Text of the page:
Plans Presented For Lagos Water Transport Project

15 May 2024
Plans Presented For Lagos Water Transport Project

Lagos State Waterways Authority (LASWA) has presented plans for the €410 million (US$442.3 million) Omi Eko water transport project to the Lagos Metropolitan Area Transport Authority (LAMATA).

The plans include detailed designs, timelines and an implementation strategy for the scheme, which is due to be implemented between 2024 and 2030.

The aim of the project is to integrate water routes with existing road and rail transportation in the Nigerian state in order to create a multi-modal integrated transport system. About three quarters of Lagos' 20 local government areas and 37 local council development authority (LCDA) areas are accessible by water.

The Omi Eko scheme is also part of the Abidjan-Lagos strategic corridor, which will connect the southwestern Nigerian state to Cote d’Ivoire’s capital.

The Omi Eko water transport project entails the construction of 25 ferry terminals and the creation of 10 priority routes and 47 feeder routes for a 140km lagoon and river transport network.

The network will be served by a fleet of 78 electric vessels, which will rely on solar power infrastructure to produce a third of their electricity needs.

The project also includes building a shipyard for vessel maintenance and a control centre for the transport network, as well as the provision of equipment for maintenance and associated systems such as ticketing.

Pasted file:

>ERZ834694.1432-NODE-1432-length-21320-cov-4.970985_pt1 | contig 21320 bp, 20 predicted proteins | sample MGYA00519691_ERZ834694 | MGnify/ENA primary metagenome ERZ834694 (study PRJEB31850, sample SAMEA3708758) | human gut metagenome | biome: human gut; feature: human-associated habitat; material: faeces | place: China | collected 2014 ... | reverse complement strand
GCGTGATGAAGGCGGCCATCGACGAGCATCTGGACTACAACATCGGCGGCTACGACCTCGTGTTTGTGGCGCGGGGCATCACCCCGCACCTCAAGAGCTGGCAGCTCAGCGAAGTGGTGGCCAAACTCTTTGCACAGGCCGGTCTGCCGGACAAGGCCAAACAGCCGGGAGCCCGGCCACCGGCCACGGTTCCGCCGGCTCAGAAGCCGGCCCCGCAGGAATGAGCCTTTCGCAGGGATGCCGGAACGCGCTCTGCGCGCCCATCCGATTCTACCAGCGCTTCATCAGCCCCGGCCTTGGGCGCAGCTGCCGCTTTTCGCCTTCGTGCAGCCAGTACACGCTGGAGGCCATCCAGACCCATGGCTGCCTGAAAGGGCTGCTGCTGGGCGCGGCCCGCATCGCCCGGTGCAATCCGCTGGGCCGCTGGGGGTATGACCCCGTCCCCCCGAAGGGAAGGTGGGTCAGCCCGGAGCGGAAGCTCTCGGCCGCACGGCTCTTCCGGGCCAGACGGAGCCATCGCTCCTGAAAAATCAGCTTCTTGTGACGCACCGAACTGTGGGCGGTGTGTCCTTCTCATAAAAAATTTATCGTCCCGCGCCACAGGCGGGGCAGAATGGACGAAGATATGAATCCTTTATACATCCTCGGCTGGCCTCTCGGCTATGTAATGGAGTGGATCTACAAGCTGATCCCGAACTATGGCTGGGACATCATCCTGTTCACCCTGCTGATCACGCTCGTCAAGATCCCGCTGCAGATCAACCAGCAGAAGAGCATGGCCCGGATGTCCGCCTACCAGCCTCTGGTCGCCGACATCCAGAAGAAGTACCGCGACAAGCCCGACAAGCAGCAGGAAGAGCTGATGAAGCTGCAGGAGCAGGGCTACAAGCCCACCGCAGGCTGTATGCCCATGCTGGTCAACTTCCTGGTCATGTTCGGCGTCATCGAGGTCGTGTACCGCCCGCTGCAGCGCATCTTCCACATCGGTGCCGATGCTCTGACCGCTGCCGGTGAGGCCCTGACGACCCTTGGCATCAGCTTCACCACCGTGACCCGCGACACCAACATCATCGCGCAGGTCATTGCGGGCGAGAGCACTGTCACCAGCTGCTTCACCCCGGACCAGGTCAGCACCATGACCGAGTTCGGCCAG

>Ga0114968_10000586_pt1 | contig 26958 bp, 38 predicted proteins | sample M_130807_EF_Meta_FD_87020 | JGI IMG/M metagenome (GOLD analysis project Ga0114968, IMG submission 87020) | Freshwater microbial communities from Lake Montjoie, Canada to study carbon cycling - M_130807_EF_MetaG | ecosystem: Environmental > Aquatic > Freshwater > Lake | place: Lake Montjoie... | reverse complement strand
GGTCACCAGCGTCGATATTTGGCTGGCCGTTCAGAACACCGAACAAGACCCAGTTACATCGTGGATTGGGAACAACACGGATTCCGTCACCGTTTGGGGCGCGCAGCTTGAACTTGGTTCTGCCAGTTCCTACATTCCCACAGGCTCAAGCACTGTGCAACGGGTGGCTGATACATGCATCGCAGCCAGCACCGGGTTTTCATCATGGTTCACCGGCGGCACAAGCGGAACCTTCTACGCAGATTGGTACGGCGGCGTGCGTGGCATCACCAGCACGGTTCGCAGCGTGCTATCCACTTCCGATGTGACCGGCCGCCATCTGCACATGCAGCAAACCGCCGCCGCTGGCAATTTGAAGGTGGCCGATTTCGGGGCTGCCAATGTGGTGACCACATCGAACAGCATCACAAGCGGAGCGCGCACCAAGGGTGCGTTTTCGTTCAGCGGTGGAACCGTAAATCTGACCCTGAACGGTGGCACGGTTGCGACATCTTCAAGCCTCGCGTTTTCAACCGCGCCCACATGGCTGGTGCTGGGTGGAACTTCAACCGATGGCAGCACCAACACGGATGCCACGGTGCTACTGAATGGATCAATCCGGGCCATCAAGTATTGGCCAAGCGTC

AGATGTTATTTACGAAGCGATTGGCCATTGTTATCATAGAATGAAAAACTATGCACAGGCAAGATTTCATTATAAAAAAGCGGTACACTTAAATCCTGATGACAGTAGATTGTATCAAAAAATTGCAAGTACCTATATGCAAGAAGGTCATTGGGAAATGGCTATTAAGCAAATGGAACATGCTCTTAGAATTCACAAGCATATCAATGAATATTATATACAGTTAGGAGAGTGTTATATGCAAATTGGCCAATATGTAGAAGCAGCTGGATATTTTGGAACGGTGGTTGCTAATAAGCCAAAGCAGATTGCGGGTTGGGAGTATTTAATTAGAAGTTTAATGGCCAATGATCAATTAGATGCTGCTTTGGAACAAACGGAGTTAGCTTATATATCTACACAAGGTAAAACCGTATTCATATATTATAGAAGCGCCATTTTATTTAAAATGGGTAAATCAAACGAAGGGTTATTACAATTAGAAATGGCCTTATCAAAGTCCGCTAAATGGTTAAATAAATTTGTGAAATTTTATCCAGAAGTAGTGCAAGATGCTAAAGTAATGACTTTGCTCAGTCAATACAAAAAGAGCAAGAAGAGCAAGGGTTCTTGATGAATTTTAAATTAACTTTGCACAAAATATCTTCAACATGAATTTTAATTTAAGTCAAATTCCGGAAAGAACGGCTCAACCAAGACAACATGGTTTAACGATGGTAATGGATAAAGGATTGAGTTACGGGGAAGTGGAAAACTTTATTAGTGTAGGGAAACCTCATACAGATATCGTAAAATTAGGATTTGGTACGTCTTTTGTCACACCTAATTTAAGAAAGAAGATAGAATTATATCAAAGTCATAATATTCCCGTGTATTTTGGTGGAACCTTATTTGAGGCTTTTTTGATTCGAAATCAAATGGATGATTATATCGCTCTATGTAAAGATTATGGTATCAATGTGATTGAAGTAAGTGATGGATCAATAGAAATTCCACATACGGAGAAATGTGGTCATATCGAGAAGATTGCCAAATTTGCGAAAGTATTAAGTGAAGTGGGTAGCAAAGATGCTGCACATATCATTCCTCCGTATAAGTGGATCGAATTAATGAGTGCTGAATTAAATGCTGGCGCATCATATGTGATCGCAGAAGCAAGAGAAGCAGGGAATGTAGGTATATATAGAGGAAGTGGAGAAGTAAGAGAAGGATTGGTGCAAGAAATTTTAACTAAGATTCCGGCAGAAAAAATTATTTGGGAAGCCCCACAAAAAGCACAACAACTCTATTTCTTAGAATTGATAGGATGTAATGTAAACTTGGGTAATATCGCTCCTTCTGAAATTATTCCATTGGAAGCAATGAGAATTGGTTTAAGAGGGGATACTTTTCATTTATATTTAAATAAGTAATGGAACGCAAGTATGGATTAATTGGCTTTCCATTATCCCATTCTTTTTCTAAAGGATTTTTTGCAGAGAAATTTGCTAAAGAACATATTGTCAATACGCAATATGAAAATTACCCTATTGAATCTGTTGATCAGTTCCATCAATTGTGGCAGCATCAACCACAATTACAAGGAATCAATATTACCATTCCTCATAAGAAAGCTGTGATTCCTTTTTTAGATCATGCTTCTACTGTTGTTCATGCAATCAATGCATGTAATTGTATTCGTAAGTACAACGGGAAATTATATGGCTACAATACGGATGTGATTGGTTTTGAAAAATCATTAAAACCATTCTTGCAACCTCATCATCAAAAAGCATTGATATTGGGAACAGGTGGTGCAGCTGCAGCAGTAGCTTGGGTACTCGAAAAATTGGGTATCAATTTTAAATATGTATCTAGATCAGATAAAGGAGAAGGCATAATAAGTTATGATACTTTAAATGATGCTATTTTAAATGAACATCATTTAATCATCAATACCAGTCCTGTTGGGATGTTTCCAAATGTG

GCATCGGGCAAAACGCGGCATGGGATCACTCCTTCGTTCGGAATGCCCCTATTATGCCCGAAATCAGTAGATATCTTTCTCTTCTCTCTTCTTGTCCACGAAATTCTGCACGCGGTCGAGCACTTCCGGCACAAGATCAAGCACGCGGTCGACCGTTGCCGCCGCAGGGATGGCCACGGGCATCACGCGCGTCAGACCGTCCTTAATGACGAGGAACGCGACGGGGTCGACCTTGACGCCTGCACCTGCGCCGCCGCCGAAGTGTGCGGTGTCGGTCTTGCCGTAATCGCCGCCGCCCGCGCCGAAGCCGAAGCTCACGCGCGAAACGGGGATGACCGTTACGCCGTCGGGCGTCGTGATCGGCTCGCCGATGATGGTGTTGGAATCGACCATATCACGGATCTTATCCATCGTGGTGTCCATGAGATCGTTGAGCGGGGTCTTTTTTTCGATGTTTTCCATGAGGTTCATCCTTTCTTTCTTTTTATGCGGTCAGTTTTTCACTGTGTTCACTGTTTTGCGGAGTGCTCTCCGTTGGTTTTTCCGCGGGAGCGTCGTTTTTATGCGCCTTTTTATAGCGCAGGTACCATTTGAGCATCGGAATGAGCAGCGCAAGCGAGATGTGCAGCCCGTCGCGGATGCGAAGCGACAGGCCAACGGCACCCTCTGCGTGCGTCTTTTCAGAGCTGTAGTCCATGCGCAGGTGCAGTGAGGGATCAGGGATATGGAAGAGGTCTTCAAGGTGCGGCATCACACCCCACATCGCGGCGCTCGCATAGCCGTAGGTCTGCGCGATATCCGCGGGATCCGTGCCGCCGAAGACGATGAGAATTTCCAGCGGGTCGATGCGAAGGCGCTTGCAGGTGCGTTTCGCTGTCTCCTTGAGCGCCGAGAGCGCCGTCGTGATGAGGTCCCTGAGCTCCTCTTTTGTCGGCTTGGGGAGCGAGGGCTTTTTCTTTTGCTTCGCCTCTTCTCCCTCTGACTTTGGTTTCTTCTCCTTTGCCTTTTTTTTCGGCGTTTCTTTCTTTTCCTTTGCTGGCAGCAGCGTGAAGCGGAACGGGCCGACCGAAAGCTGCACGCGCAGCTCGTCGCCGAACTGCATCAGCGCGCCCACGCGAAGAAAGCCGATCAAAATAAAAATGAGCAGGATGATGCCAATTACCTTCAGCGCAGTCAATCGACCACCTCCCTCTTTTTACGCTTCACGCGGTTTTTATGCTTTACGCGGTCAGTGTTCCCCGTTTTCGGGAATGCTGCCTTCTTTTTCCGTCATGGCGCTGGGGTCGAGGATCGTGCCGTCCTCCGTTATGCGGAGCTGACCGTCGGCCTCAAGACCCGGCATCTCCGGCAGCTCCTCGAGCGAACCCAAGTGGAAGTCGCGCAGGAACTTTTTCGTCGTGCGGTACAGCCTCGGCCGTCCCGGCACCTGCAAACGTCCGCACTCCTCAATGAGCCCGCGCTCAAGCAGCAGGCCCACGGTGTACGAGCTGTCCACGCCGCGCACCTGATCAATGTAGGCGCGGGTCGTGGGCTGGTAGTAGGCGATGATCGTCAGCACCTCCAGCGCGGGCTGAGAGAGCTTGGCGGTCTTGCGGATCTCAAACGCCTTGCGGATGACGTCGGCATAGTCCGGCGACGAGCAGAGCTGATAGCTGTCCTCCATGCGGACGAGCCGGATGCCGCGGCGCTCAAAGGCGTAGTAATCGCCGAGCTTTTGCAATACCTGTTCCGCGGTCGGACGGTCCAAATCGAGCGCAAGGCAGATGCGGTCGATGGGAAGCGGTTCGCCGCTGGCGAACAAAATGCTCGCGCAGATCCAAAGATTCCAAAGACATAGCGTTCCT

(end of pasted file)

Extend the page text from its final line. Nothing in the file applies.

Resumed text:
Proposed ferry terminals under Omi Eko schemeSource: French embassy in Nigeria

The design of the infrastructure for the ferry terminals and jetties will favour floating rather than fixed concrete pontoons and will take into account potential sea level rise of 80cm by 2100. The design will also integrate efficient drainage systems to prevent flooding, which is a prevalent risk in Lagos.

There are currently 28 operational jetties and terminals in Lagos state, all of which are regulated by LASWA, in addition to more than 30 commercial inland waterways routes.

The Omi Eko scheme is being supported by €300 million (US$324 million) in loans from the French Development Agency (AFD) and the European Investment Bank and a €60 million (US$64.7 million) grant from the EU, which will cover the cost of building electricity production and charging infrastructure.

Formerly known as the Waterways Investment and Development of the Environment in Lagos State (WIDE-LAG) project, the Omi Eko scheme is part of the Lagos State Strategic Transport Master Plan (LSTMP), which targets the creation of a flexible, sustainable and efficient mass rapid transit system in the state by 2052.

LASWA aims to increase the frequency of water transport use in Lagos to about 40% of total transport demand by 2030.